William Lord Montchensy gave all his and at Kessingland in Suffolk, with 4 acres of common of pasture there; Mr. Robert de Waxstonesham, or Waxham, a moiety of the advowson of that church, and Henry de Fleg the advowson of the other moiety, which was confirmed by King John in his fifth year, when he granted them a charter for a weekly mercate on Friday, in this town.
King Henry III. in his eleventh year, gave license to hold a fair for three days, on the vigil, day, and the morrow of the feast of AllSaints.
In the 2d of Edward II. Nicholas de Bosio aliened 24 acres and 15s. rent; and in the 7th of the said King, the prior had license to purchase 2 acres of meadow of William, parson of Eccles, and in the 25th of Edward III. to purchase tenements in Horsey and Palling, and to appropriate the church of Palling, as they had in the 29th of that King for the church of Shipden.
John de Eccles, in the 4th of Richard II. and Geffrey de Somerset, convey the 3d part of Netherhall manor, which Sir William Latimer of Danby, Sir Richard Sturry, Sir Lewis Clifford, Hugh Fastolf, &c. held for the life of Sir Edward de Berkley, to find a lamp perpetually burning in the priory church.
In the said year, William de Kirdeston aliened a third part of Netherhall manor to the prioress of Redingfeld in Suffolk, who, in the 8th of that King, conveyed it with the lordship of Boyland-Hall in North Walsham, to this priory.
The prior, in the 3d of Henry IV. held here, in Catfield, and Heigham-Potter, 3 parts of a fee of the manor of Sutton, and this lordship, of Isabel Countess of Suffolk, of her manor of Overhall, of the honour of Richmond.
The temporalities here, in 1428, were 9s. 4d.
William Clifford, Esq. by deed, reciting that Sir Lewis Clifford, his uncle, whose heir he is, granted to John Styward, &c. all his part of the manor of Netherhall, late Sir Edward de Berkeleys, and whereas the prior of Hickling gave to the said Lewis and his heirs, an annuity of 20l. per ann. to be paid out of their manors of Hickling and Palling.
William hereby assigns the said annuity to Henry Barton, citizen of London, and his heirs, in the 7th of Henry V. and in the 7th of Henry VI. Barton assigned it to Sir John Fastolf.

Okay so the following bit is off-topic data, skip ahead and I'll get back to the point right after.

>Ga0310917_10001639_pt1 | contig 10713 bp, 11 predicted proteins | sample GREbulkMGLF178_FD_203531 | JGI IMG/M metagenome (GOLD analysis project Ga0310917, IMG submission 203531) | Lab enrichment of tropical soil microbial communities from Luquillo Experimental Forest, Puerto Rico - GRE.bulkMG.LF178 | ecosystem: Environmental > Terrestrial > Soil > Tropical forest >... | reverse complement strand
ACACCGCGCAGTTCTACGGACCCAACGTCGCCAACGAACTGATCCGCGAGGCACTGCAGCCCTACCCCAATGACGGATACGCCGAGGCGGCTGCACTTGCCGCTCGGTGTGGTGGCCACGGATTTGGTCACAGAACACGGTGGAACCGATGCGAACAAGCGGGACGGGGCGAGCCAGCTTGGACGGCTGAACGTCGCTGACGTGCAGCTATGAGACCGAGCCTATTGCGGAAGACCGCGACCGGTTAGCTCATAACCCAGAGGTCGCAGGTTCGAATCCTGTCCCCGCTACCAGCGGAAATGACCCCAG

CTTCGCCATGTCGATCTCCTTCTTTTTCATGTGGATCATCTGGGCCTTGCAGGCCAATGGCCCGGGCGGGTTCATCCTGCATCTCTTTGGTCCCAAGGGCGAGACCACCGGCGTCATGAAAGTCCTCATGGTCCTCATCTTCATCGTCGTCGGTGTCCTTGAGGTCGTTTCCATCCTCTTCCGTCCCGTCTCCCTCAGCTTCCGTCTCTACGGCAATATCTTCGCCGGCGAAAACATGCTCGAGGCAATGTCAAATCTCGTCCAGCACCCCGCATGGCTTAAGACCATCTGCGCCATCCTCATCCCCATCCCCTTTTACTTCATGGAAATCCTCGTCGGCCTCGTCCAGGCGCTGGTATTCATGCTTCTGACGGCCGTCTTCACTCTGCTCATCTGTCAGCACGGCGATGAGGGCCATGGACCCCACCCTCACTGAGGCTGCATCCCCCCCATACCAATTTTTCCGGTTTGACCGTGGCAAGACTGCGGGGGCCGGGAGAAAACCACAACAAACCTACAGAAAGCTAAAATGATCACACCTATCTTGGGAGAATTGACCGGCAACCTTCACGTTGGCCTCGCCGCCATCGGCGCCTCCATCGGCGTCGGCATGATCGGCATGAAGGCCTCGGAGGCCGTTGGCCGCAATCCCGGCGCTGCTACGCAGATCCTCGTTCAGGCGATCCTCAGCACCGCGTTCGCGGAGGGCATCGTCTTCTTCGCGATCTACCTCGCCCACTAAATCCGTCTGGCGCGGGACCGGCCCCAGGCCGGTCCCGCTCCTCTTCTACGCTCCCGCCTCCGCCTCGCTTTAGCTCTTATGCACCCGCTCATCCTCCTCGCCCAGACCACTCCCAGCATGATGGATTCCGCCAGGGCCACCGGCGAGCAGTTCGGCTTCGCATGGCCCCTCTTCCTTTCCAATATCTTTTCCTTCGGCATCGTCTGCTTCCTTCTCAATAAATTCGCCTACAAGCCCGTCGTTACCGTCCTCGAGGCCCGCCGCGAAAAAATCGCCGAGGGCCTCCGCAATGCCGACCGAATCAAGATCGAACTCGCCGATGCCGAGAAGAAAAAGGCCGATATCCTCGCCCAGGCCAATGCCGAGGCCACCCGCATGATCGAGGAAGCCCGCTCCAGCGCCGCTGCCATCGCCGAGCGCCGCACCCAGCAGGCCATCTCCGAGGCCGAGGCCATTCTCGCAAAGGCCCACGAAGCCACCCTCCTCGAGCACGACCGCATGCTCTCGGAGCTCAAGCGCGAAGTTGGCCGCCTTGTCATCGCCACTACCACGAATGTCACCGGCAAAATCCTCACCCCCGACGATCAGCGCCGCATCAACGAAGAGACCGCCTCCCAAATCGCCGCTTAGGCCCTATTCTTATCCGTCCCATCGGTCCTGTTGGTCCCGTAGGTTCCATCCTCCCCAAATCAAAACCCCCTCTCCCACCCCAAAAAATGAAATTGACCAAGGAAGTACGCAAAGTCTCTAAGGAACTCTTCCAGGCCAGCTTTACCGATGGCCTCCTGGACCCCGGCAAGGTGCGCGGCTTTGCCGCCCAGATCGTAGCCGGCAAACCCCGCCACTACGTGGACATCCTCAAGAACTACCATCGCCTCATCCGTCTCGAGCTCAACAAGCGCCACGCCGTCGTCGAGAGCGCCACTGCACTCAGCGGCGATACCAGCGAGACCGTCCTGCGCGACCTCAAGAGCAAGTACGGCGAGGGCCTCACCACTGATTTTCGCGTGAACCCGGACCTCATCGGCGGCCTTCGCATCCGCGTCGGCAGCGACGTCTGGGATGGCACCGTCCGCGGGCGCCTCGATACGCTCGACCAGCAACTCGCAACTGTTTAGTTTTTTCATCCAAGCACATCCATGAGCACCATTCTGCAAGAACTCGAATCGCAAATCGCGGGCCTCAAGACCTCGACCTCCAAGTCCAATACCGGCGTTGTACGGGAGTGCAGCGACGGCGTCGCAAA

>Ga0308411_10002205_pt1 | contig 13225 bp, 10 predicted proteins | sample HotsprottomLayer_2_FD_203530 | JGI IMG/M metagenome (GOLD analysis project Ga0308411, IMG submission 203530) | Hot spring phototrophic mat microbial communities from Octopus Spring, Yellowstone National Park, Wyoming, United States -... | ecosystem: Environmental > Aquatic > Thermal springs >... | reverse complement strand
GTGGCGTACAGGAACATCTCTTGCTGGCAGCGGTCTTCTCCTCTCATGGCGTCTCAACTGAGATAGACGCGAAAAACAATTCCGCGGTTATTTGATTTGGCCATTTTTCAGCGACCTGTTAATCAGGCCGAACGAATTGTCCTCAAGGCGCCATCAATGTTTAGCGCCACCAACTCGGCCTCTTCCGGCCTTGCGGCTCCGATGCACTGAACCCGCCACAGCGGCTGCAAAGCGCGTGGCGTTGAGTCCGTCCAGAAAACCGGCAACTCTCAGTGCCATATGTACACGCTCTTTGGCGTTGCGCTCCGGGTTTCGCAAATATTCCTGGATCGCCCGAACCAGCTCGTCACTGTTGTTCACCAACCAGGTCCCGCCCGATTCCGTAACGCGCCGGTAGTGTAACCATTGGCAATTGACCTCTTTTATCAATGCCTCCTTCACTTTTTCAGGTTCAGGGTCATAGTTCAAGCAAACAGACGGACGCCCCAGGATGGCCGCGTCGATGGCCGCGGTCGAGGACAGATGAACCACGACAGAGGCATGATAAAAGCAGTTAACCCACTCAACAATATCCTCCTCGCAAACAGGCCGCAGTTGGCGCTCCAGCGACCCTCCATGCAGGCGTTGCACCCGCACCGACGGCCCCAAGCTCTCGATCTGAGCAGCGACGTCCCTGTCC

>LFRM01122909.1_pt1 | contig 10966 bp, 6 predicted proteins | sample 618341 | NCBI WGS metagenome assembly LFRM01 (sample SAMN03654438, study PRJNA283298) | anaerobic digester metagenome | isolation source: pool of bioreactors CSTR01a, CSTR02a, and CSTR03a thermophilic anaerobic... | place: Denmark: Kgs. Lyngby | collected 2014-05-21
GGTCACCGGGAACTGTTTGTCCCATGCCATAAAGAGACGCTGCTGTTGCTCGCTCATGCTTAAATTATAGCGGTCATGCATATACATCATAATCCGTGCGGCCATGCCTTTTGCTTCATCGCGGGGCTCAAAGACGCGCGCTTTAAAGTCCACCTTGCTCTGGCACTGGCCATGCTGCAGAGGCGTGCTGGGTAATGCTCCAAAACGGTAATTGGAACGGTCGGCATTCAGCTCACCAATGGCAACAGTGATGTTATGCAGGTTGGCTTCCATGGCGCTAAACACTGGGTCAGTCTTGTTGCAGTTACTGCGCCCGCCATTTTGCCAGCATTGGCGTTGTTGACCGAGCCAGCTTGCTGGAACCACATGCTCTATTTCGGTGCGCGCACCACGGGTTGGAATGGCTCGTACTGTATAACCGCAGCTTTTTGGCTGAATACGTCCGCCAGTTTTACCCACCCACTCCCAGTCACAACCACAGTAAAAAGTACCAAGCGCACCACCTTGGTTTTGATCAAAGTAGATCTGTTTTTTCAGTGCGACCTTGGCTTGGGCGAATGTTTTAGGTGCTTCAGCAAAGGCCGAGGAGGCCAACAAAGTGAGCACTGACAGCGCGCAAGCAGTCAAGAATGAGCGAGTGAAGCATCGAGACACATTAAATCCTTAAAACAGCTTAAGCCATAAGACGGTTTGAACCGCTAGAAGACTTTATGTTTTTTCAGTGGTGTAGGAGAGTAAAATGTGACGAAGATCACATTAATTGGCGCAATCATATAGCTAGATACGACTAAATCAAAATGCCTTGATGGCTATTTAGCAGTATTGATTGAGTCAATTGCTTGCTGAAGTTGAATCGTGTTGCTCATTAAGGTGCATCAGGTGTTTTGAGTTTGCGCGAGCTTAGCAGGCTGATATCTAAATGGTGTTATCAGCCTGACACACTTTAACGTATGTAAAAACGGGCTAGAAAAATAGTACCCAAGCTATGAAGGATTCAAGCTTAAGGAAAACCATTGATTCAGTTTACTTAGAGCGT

Adam de Scakilthorp, rector of Causton, gave to this priory, organs, in 1370, and 20s. rent.
At the Dissolution it came to the Crown, and was granted (as I take it) to Sir William Wodehouse of Hickling, who was lord of it in the 30th of Henry VIII. and 2d of Edward VI.
By an inquisition taken at East Derham, April 18, in the 8th of Elizabeth, he was found to die seized of it, Nov. 15, in the 7th of that Queen, with the site and lands of the priory, and appropriated rectory, the manors of Palling, Boyland's in North Walsham, Wyld's and Lynford's manors in Stalham, Houchin's in Edingthorp, Shipdam and the park.
By Elizabeth his wife, widow of Sir Henry Parker, Knt. he left Henry his son and heir, Thomas, his 2d son, and William, his 3d son; and it was sold to Sir Martin Calthorp of London, in the reign of Queen Elizabeth, by Sir Thomas Wodehouse: Martin Calthorp, Esq. son and heir of Sir Martin, obtained in the first of King James's reign, an act of parliament (the estate being entailed) to sell lands to provide for a numerous family, and sold by license, January 12, ao. 2 of that King, the site of the priory, and lands, to James Scambler, senior, Esq. who died possessed of it in 1633, and left it to his nephew, James,' son of his brother, Thomas Scambler, Esq. of Briston, and a great suit in chancery ensued on this sale, between Scambler the nephew, and John Calthorp, Esq.
In this family it remained till about the year 1717, when Wortley Montague, Esq. entered on it, and is now in the Earl of Orford.
Priors of Hickling.
Ralph occurs prior in the 5th year of King John.
Roger, in the 4th of Henry III.
Alan, in the 41st of Henry III.
And John, in 1308.
In 1319, Richard de Hemesby, admitted prior.
1349, John Grys.
1358, Richard de Hemesby.
1366, William de Wroxham.
1390, John de Tudyngston.
1393, Thomas Haneworth.
1401, John Jenny, occurs prior.
1408, John de Hykelyng.
1424, Richard Norwich.
Roger Okkam occurs in the 11th of Henry VI.
1481, Thomas Thorp.
1485, Thomas Gregg.
Robert Botyld, alias Wymondham, occurs prior in 1503, and was the last prior, and with 3 of the canons, subscribed to the King's supremacy, June 4, 1534.
On the Dissolution, the visitors are said to have found these following guilty of incontinency;—Robert Walsham, Richard Leke, Robert Bastwicke, Robert Allen, John Michael, and Matthew Wood.
This prior, Bottyld, served the office of cellarer, from St. Michael, in the 3d of Henry VIII. to St. Michael, in the 4th of that King, and the 10th year of his being prior, and his account containing some things curious to the state of this priory, I shall here insert them.